The National Oceanic and Atmospheric Administration (NOAA) research team discovered a new species of ctenophores commonly called as comb jellies with a remotely operated vehicle (ROV), during an underwater expedition in Puerto Rico.
According to NOAA, this marked as the first-ever identification of a new species using only high-definition video in 2015. Duobrachium Sparksae, newly named, was located two-and-a-half miles below sea level and was acknowledged immediately as a new species.
Mike Ford and Allen Collins were the scientists who recognized the new ctenophore species, and their findings were recently issued in the journal Plankton and Benthos Research.
The study elaborates that the distinctive species has no obvious link within any existing genus or species and it is new to science. Though the video captured is the only evidence, it is described by its distinguishable features from all other known species of Ctenophora and is hypothesized to an origin of Platyctenida (an order of comb jellies). The species was observed to be attached by two filaments rather than its tentacles, unlike other species of ctenophores. It is assumed to not be very rare, as it was spotted three times in a relatively small area.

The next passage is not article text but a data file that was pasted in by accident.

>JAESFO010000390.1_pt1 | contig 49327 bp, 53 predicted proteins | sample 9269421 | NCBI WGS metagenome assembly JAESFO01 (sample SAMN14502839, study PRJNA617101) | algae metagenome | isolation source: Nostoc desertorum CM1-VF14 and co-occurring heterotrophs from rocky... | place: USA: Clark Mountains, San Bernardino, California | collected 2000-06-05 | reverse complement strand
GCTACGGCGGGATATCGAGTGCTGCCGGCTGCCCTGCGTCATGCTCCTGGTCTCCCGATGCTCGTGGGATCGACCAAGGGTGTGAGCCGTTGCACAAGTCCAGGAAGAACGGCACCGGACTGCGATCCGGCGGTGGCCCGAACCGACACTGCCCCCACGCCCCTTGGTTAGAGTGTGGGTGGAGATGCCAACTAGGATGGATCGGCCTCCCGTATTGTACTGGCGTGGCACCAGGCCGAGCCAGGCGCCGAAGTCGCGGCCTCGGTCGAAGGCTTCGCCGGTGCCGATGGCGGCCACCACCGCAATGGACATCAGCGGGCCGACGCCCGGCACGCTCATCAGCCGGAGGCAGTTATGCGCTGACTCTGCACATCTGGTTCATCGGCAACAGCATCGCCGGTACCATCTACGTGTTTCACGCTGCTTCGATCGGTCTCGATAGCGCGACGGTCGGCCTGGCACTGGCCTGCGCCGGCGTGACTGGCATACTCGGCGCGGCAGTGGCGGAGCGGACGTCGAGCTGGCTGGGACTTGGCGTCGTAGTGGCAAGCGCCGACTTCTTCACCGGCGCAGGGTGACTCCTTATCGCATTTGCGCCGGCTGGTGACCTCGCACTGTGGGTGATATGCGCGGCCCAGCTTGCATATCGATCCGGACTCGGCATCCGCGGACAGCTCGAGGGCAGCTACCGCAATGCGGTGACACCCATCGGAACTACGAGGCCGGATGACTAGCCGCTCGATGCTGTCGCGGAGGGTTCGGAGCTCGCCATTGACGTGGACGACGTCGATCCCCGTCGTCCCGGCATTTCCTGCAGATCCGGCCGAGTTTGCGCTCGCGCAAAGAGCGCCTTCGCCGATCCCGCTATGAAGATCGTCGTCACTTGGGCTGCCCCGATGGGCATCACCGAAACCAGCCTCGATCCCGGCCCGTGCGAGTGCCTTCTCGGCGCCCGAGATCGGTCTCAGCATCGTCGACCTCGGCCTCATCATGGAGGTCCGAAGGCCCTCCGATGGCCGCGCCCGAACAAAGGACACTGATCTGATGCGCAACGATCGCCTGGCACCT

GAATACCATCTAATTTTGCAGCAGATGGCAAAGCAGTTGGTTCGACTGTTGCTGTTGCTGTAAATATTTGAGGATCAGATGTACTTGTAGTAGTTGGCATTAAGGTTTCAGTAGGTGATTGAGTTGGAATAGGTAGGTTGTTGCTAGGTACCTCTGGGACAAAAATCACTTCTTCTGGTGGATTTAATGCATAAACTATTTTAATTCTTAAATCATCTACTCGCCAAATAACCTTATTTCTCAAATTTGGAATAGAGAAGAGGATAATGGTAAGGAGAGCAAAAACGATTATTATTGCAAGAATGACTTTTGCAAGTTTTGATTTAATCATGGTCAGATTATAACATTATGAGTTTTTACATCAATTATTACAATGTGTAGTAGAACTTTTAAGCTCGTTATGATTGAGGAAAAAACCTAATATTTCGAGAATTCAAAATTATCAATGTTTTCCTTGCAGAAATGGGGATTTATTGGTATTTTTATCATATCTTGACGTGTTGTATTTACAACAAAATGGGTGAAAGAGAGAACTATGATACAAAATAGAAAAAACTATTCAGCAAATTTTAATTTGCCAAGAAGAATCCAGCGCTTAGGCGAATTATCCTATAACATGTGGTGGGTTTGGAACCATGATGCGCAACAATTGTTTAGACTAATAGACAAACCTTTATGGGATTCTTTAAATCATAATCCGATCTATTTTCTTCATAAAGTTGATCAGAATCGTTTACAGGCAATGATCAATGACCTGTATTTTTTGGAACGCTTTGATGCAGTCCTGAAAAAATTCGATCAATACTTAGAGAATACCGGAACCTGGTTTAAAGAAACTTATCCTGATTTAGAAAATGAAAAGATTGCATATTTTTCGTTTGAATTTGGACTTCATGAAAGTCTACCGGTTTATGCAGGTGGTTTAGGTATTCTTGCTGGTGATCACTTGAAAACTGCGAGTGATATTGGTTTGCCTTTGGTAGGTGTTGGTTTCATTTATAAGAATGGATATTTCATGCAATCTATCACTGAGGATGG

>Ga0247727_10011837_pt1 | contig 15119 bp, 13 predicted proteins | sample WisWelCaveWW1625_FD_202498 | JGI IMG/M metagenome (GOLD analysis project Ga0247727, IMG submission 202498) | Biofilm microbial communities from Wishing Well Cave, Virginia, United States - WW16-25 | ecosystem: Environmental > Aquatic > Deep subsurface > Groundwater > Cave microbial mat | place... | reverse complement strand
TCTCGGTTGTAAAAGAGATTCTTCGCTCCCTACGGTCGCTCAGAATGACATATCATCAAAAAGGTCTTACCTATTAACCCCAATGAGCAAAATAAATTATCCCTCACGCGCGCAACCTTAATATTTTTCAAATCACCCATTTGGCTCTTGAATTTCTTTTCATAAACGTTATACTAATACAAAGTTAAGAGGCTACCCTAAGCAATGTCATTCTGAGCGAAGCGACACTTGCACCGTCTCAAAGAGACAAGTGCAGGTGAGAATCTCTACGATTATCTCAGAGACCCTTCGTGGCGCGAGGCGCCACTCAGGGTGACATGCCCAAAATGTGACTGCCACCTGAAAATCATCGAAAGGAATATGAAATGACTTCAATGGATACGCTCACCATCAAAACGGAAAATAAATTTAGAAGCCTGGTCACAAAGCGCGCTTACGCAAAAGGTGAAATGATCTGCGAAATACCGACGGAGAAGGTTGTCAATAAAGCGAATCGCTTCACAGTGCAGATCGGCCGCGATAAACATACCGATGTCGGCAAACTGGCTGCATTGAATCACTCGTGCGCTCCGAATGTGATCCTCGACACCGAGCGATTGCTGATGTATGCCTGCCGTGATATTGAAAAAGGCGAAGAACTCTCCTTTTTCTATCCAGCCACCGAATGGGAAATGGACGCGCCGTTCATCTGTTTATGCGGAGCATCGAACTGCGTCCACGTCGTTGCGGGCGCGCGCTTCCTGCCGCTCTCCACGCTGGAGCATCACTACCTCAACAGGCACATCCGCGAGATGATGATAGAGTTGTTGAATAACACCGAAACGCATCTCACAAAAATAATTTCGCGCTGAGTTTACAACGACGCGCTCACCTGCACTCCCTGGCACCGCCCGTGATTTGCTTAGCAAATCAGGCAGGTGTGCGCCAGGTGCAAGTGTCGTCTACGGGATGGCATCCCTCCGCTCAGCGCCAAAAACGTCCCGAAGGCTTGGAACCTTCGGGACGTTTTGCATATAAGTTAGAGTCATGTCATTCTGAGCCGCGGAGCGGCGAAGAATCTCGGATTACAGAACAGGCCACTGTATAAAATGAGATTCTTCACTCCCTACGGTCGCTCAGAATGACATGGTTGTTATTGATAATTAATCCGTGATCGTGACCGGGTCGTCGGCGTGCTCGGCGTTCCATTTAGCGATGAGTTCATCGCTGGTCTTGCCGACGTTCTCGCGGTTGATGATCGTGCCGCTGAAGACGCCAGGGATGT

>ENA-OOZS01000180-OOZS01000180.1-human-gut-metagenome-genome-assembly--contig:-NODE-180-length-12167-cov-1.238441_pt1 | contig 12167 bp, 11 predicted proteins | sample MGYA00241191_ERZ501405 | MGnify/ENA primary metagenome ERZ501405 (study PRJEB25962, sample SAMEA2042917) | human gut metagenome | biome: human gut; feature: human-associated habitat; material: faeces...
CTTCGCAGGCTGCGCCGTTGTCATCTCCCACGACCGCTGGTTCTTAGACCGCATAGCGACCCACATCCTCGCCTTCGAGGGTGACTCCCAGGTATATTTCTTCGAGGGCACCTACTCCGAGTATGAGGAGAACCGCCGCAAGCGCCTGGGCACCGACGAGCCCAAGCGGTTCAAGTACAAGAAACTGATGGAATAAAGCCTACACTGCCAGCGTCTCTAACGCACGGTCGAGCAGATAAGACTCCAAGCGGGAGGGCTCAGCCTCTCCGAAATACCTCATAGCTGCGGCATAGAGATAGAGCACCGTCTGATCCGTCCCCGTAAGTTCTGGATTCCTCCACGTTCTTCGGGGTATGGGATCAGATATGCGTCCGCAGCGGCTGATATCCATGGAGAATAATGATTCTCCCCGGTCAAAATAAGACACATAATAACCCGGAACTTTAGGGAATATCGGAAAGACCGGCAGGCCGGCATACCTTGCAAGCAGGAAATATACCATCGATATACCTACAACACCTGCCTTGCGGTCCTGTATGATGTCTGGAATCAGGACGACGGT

"The ctenophore has long tentacles, and we observed some interesting movement. It moved like a hot-air balloon attached to the seafloor on two lines, maintaining a specific altitude above the seafloor. Whether it's attached to the seabed, we're not sure. We did not observe direct attachment during the dive, but it seems like the organism touches the seafloor." Ford said.
Depending upon a ctenophora species, an adult ctenophore usually ranges from a few millimetres to 1.5 m (4 ft 11 in) in size. Only 100 to 150 species have been validated, and are included in botanical divisions of invertebrate animals that live in marine waters worldwide. Even though a comb jelly and jellyfish look similar, they are not linked.